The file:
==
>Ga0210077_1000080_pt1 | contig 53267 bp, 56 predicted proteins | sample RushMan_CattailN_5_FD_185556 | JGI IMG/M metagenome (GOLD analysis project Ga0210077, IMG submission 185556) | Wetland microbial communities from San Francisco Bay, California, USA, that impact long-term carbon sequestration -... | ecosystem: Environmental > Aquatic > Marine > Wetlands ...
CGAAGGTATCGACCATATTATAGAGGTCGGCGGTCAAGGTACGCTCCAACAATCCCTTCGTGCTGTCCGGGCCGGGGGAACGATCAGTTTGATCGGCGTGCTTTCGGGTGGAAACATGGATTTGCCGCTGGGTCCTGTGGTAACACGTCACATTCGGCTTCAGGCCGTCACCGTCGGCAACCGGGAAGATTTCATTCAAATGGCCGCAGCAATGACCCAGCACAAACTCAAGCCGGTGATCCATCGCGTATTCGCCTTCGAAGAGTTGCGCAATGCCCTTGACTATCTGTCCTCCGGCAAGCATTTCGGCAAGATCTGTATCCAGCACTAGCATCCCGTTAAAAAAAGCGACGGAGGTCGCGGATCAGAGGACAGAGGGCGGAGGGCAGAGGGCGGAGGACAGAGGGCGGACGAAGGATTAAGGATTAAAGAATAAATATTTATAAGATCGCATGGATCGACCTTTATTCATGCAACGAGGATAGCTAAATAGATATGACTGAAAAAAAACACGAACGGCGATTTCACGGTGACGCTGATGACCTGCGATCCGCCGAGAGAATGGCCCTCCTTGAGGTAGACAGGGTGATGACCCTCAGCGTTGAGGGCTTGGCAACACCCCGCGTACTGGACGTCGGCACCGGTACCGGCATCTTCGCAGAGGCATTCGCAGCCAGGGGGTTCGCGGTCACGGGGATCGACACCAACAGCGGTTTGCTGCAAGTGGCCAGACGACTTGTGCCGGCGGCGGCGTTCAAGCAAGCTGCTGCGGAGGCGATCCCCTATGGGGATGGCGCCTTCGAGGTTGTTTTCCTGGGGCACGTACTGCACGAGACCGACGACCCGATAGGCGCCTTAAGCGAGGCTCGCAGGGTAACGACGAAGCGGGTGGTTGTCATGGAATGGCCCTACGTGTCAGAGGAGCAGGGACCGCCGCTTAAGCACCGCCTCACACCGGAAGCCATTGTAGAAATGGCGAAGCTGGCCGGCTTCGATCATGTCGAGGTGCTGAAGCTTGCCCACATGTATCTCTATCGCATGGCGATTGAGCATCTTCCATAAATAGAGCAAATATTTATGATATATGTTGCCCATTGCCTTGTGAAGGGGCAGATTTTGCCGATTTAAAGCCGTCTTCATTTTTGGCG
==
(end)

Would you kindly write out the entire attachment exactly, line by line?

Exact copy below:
>Ga0210077_1000080_pt1 | contig 53267 bp, 56 predicted proteins | sample RushMan_CattailN_5_FD_185556 | JGI IMG/M metagenome (GOLD analysis project Ga0210077, IMG submission 185556) | Wetland microbial communities from San Francisco Bay, California, USA, that impact long-term carbon sequestration -... | ecosystem: Environmental > Aquatic > Marine > Wetlands ...
CGAAGGTATCGACCATATTATAGAGGTCGGCGGTCAAGGTACGCTCCAACAATCCCTTCGTGCTGTCCGGGCCGGGGGAACGATCAGTTTGATCGGCGTGCTTTCGGGTGGAAACATGGATTTGCCGCTGGGTCCTGTGGTAACACGTCACATTCGGCTTCAGGCCGTCACCGTCGGCAACCGGGAAGATTTCATTCAAATGGCCGCAGCAATGACCCAGCACAAACTCAAGCCGGTGATCCATCGCGTATTCGCCTTCGAAGAGTTGCGCAATGCCCTTGACTATCTGTCCTCCGGCAAGCATTTCGGCAAGATCTGTATCCAGCACTAGCATCCCGTTAAAAAAAGCGACGGAGGTCGCGGATCAGAGGACAGAGGGCGGAGGGCAGAGGGCGGAGGACAGAGGGCGGACGAAGGATTAAGGATTAAAGAATAAATATTTATAAGATCGCATGGATCGACCTTTATTCATGCAACGAGGATAGCTAAATAGATATGACTGAAAAAAAACACGAACGGCGATTTCACGGTGACGCTGATGACCTGCGATCCGCCGAGAGAATGGCCCTCCTTGAGGTAGACAGGGTGATGACCCTCAGCGTTGAGGGCTTGGCAACACCCCGCGTACTGGACGTCGGCACCGGTACCGGCATCTTCGCAGAGGCATTCGCAGCCAGGGGGTTCGCGGTCACGGGGATCGACACCAACAGCGGTTTGCTGCAAGTGGCCAGACGACTTGTGCCGGCGGCGGCGTTCAAGCAAGCTGCTGCGGAGGCGATCCCCTATGGGGATGGCGCCTTCGAGGTTGTTTTCCTGGGGCACGTACTGCACGAGACCGACGACCCGATAGGCGCCTTAAGCGAGGCTCGCAGGGTAACGACGAAGCGGGTGGTTGTCATGGAATGGCCCTACGTGTCAGAGGAGCAGGGACCGCCGCTTAAGCACCGCCTCACACCGGAAGCCATTGTAGAAATGGCGAAGCTGGCCGGCTTCGATCATGTCGAGGTGCTGAAGCTTGCCCACATGTATCTCTATCGCATGGCGATTGAGCATCTTCCATAAATAGAGCAAATATTTATGATATATGTTGCCCATTGCCTTGTGAAGGGGCAGATTTTGCCGATTTAAAGCCGTCTTCATTTTTGGCG